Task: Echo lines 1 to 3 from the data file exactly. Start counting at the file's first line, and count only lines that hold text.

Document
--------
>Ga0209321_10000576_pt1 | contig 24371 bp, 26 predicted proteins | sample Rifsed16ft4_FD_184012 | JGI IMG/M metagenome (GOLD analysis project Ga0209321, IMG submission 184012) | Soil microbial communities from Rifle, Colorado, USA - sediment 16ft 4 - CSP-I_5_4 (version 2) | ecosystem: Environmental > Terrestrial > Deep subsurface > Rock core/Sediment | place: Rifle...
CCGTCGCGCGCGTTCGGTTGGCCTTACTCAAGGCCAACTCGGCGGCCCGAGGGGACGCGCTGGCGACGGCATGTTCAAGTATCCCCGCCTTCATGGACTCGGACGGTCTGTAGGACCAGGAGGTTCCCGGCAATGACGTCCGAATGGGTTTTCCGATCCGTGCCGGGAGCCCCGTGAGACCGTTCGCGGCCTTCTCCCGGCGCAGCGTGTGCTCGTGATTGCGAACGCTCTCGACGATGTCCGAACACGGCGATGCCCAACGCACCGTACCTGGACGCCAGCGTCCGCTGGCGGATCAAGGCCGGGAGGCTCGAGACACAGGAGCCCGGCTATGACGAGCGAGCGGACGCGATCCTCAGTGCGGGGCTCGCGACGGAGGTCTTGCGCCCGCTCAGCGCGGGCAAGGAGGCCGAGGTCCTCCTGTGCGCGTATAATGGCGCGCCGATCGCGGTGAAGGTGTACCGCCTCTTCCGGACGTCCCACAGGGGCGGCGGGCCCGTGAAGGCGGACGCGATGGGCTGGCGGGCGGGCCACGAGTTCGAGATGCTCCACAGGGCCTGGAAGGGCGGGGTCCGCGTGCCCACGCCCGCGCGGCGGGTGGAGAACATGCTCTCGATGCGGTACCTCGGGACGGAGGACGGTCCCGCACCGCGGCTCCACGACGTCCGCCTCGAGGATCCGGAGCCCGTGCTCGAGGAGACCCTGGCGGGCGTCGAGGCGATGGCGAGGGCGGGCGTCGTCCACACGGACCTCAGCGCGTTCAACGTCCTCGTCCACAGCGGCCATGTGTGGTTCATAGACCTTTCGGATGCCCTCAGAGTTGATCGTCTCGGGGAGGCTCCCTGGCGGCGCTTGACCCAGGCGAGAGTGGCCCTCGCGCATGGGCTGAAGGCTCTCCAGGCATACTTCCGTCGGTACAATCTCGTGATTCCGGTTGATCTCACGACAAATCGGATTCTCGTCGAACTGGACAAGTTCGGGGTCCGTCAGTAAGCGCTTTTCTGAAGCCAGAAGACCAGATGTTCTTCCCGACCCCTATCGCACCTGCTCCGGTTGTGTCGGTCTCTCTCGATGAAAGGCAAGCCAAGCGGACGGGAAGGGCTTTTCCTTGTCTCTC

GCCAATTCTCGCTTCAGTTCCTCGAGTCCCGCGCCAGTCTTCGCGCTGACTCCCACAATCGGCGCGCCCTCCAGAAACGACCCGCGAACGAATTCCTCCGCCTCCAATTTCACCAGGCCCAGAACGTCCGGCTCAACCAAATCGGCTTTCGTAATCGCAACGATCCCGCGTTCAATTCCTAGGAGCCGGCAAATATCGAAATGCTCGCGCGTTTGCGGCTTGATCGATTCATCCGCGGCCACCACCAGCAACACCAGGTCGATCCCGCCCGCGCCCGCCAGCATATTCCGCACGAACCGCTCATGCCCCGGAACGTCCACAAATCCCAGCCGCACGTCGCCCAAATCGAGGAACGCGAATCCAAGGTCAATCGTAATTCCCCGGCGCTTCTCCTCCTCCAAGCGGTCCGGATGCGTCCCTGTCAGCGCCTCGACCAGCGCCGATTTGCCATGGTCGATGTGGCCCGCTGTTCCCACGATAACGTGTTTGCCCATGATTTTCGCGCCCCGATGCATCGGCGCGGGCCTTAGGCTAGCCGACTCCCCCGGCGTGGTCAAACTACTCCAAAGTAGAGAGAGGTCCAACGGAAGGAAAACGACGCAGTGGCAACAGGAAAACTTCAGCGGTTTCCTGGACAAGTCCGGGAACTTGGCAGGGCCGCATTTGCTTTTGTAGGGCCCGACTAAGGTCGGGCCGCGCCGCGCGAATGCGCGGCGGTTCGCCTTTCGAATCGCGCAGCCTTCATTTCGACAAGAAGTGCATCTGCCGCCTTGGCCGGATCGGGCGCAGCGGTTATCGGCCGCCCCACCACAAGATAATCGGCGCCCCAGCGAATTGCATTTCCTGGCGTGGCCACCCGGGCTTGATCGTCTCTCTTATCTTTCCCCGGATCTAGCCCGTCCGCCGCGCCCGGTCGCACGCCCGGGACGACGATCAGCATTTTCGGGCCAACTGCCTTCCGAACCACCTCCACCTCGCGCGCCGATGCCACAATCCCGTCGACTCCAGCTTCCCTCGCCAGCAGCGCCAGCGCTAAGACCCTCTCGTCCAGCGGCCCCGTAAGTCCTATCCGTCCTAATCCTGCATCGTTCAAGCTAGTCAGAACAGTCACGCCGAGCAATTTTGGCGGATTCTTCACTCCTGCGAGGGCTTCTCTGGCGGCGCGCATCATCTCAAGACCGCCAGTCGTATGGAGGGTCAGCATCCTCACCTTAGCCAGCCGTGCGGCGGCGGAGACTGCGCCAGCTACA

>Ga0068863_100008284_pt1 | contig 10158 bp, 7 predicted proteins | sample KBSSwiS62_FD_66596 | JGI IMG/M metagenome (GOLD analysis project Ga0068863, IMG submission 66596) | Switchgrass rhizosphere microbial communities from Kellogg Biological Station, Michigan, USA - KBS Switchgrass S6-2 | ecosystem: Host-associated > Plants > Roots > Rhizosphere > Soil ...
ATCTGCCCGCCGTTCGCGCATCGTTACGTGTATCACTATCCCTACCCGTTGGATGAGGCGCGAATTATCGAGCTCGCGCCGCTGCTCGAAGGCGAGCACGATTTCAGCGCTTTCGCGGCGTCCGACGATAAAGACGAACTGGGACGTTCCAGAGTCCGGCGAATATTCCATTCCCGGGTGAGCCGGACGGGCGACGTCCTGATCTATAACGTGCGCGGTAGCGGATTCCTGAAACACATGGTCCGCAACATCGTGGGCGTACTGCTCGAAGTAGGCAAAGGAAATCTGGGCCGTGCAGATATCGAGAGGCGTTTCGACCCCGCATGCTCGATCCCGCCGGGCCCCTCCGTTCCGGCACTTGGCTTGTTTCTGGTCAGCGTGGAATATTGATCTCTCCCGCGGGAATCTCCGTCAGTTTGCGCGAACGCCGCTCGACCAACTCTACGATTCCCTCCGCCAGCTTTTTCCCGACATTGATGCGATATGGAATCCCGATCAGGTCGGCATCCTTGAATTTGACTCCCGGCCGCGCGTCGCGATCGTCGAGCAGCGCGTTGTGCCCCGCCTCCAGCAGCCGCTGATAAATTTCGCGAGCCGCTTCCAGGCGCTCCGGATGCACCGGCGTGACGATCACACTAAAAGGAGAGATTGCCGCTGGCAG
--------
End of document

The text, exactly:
>Ga0209321_10000576_pt1 | contig 24371 bp, 26 predicted proteins | sample Rifsed16ft4_FD_184012 | JGI IMG/M metagenome (GOLD analysis project Ga0209321, IMG submission 184012) | Soil microbial communities from Rifle, Colorado, USA - sediment 16ft 4 - CSP-I_5_4 (version 2) | ecosystem: Environmental > Terrestrial > Deep subsurface > Rock core/Sediment | place: Rifle...
CCGTCGCGCGCGTTCGGTTGGCCTTACTCAAGGCCAACTCGGCGGCCCGAGGGGACGCGCTGGCGACGGCATGTTCAAGTATCCCCGCCTTCATGGACTCGGACGGTCTGTAGGACCAGGAGGTTCCCGGCAATGACGTCCGAATGGGTTTTCCGATCCGTGCCGGGAGCCCCGTGAGACCGTTCGCGGCCTTCTCCCGGCGCAGCGTGTGCTCGTGATTGCGAACGCTCTCGACGATGTCCGAACACGGCGATGCCCAACGCACCGTACCTGGACGCCAGCGTCCGCTGGCGGATCAAGGCCGGGAGGCTCGAGACACAGGAGCCCGGCTATGACGAGCGAGCGGACGCGATCCTCAGTGCGGGGCTCGCGACGGAGGTCTTGCGCCCGCTCAGCGCGGGCAAGGAGGCCGAGGTCCTCCTGTGCGCGTATAATGGCGCGCCGATCGCGGTGAAGGTGTACCGCCTCTTCCGGACGTCCCACAGGGGCGGCGGGCCCGTGAAGGCGGACGCGATGGGCTGGCGGGCGGGCCACGAGTTCGAGATGCTCCACAGGGCCTGGAAGGGCGGGGTCCGCGTGCCCACGCCCGCGCGGCGGGTGGAGAACATGCTCTCGATGCGGTACCTCGGGACGGAGGACGGTCCCGCACCGCGGCTCCACGACGTCCGCCTCGAGGATCCGGAGCCCGTGCTCGAGGAGACCCTGGCGGGCGTCGAGGCGATGGCGAGGGCGGGCGTCGTCCACACGGACCTCAGCGCGTTCAACGTCCTCGTCCACAGCGGCCATGTGTGGTTCATAGACCTTTCGGATGCCCTCAGAGTTGATCGTCTCGGGGAGGCTCCCTGGCGGCGCTTGACCCAGGCGAGAGTGGCCCTCGCGCATGGGCTGAAGGCTCTCCAGGCATACTTCCGTCGGTACAATCTCGTGATTCCGGTTGATCTCACGACAAATCGGATTCTCGTCGAACTGGACAAGTTCGGGGTCCGTCAGTAAGCGCTTTTCTGAAGCCAGAAGACCAGATGTTCTTCCCGACCCCTATCGCACCTGCTCCGGTTGTGTCGGTCTCTCTCGATGAAAGGCAAGCCAAGCGGACGGGAAGGGCTTTTCCTTGTCTCTC

GCCAATTCTCGCTTCAGTTCCTCGAGTCCCGCGCCAGTCTTCGCGCTGACTCCCACAATCGGCGCGCCCTCCAGAAACGACCCGCGAACGAATTCCTCCGCCTCCAATTTCACCAGGCCCAGAACGTCCGGCTCAACCAAATCGGCTTTCGTAATCGCAACGATCCCGCGTTCAATTCCTAGGAGCCGGCAAATATCGAAATGCTCGCGCGTTTGCGGCTTGATCGATTCATCCGCGGCCACCACCAGCAACACCAGGTCGATCCCGCCCGCGCCCGCCAGCATATTCCGCACGAACCGCTCATGCCCCGGAACGTCCACAAATCCCAGCCGCACGTCGCCCAAATCGAGGAACGCGAATCCAAGGTCAATCGTAATTCCCCGGCGCTTCTCCTCCTCCAAGCGGTCCGGATGCGTCCCTGTCAGCGCCTCGACCAGCGCCGATTTGCCATGGTCGATGTGGCCCGCTGTTCCCACGATAACGTGTTTGCCCATGATTTTCGCGCCCCGATGCATCGGCGCGGGCCTTAGGCTAGCCGACTCCCCCGGCGTGGTCAAACTACTCCAAAGTAGAGAGAGGTCCAACGGAAGGAAAACGACGCAGTGGCAACAGGAAAACTTCAGCGGTTTCCTGGACAAGTCCGGGAACTTGGCAGGGCCGCATTTGCTTTTGTAGGGCCCGACTAAGGTCGGGCCGCGCCGCGCGAATGCGCGGCGGTTCGCCTTTCGAATCGCGCAGCCTTCATTTCGACAAGAAGTGCATCTGCCGCCTTGGCCGGATCGGGCGCAGCGGTTATCGGCCGCCCCACCACAAGATAATCGGCGCCCCAGCGAATTGCATTTCCTGGCGTGGCCACCCGGGCTTGATCGTCTCTCTTATCTTTCCCCGGATCTAGCCCGTCCGCCGCGCCCGGTCGCACGCCCGGGACGACGATCAGCATTTTCGGGCCAACTGCCTTCCGAACCACCTCCACCTCGCGCGCCGATGCCACAATCCCGTCGACTCCAGCTTCCCTCGCCAGCAGCGCCAGCGCTAAGACCCTCTCGTCCAGCGGCCCCGTAAGTCCTATCCGTCCTAATCCTGCATCGTTCAAGCTAGTCAGAACAGTCACGCCGAGCAATTTTGGCGGATTCTTCACTCCTGCGAGGGCTTCTCTGGCGGCGCGCATCATCTCAAGACCGCCAGTCGTATGGAGGGTCAGCATCCTCACCTTAGCCAGCCGTGCGGCGGCGGAGACTGCGCCAGCTACA